If you are reading this it is likely that you are beginning to discern a call on your life towards becoming a minister in the Church of the Nazarene.
First of all, it's great that you want to follow God. Obedience to God is always the right thing, you'll never regret listening to, and obeying God.
The first part of the process is to seek godly counsel from your pastor as well as from friends and family members who exhibit Christian discernment and wisdom. You will want to spend time in prayer and perhaps even fasting. It is no small decision to begin this process and not something to be entered into lightly.
The first step to becoming a minister in the Church of the Nazarene is to get a local ministers license. You will need to talk to your pastor about this. If your church is in an interim between pastors you will need to speak to the District Superintendent.
A local minister is still considered a lay person. However, it is your local church recognizing that they consider you a person that God has called to be a minister. It places you under the mentoring of your pastor who is further along in the process than you are, and who has been where you are. A local minister must begin taking classes in the approved course of study, which will be discussed in detail later. Hopefully you will be given opportunities as you take classes to have some chances to try out some different ministry experiences at your church under your pastor’s leadership.
To receive a local license, you will fill out an application (linked below). Your pastor (or the district superintendent if there is no pastor) must nominate you to the church board for the license. You will have a background check done, your name will be sent to the denomination's world headquarters to be checked, and you'll be interviewed by your local board. It is your local church board that will vote on whether or not to grant you a local license. If granted, the license will be good for one year and will be issued by clergy services at the Global Ministries Center.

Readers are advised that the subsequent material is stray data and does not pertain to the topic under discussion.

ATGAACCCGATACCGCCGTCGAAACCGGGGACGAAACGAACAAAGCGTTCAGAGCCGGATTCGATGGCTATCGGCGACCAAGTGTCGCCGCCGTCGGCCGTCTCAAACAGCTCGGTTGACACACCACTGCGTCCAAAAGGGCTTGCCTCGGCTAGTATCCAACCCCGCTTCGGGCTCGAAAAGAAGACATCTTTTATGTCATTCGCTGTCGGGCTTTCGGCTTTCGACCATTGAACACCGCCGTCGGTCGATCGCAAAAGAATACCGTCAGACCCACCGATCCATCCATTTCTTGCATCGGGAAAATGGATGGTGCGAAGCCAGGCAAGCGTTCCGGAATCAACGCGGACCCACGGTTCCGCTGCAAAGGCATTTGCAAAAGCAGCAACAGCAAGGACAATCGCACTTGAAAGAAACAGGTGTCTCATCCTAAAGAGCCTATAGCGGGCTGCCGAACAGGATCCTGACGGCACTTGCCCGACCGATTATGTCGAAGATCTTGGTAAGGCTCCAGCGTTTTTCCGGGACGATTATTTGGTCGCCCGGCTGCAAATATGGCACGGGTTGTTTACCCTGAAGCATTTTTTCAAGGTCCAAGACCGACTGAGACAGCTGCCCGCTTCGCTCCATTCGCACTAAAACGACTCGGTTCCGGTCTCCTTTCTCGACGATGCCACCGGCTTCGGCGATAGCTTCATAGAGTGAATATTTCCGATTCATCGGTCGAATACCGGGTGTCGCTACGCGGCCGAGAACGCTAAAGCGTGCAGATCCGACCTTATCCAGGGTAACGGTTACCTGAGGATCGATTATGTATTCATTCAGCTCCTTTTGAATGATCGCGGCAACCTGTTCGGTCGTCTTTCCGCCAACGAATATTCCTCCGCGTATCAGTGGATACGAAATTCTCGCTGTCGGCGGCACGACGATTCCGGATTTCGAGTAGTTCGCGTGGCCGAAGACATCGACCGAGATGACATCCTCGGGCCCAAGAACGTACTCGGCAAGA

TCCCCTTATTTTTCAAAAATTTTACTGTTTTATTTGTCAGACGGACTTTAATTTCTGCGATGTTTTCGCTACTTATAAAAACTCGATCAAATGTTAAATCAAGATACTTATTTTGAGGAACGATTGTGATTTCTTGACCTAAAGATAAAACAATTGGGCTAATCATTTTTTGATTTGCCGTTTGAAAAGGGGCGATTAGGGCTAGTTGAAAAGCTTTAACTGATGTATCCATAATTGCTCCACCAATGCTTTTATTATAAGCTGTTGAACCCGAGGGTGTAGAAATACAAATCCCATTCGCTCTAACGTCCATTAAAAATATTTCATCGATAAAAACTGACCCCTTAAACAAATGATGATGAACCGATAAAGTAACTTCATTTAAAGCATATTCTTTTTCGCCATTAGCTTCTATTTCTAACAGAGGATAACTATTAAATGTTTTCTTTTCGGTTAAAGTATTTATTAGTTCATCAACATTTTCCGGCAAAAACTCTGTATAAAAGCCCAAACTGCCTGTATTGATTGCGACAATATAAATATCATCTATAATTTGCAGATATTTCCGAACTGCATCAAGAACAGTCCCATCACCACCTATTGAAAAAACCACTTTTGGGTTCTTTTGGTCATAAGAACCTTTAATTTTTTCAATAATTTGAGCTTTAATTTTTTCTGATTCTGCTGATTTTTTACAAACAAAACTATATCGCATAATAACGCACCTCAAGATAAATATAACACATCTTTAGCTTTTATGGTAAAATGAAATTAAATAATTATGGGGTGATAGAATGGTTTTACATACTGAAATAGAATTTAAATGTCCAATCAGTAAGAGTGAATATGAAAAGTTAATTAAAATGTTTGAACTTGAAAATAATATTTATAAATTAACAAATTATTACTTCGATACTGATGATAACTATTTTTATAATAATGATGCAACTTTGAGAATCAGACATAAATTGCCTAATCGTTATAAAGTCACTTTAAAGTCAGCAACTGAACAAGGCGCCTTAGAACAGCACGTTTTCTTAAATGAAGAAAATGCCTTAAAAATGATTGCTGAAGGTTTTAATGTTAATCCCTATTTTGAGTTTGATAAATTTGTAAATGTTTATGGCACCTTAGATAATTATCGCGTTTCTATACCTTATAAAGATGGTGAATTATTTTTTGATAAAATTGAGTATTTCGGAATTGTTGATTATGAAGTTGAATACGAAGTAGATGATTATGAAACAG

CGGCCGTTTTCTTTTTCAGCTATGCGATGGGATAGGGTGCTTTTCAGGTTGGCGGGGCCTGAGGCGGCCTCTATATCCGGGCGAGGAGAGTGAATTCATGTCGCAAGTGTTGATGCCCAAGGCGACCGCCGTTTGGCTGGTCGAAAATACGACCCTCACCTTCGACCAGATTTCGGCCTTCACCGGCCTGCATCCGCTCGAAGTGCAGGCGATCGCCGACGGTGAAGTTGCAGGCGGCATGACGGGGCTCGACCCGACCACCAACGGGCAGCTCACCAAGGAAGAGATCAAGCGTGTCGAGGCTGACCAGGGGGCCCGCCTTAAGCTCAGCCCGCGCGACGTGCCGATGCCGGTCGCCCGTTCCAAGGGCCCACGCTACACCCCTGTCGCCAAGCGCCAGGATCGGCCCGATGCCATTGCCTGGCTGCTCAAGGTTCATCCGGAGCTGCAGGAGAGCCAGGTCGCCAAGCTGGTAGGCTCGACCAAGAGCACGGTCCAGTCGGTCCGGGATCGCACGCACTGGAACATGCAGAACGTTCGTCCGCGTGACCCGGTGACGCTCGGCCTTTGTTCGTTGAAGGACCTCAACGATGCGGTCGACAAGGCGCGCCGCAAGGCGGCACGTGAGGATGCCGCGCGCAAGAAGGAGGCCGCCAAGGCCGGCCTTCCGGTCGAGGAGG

In some rare cases, a person may pastor a church as a lay pastor under appointment by the District Superintendent with a local ministers license.
Once you've had a local license for a full year, and once you've taken six classes, you can apply for a district ministers license.
Local Ministers License Application
Local Ministers License Renewal Application
Church Board Interview Guidelines
Procedures for Administering a Local License
Credential Verification Form
Church Board Renewal Interview Guidelines
Renewal Procedures for Administering a Local License
Applying for your first time district ministers license is a big step in your ministry journey, and something to be done prayerfully.
When you apply for your first district ministers license (link below), you come before a board of ordained ministers (The Board of Ministry) who will ask you questions about your beliefs and your call to ministry. They will be looking for areas of disagreement with the teaching of the Church of the Nazarene as well as areas where they can help guide you. They recognize that you are not yet done with your studies.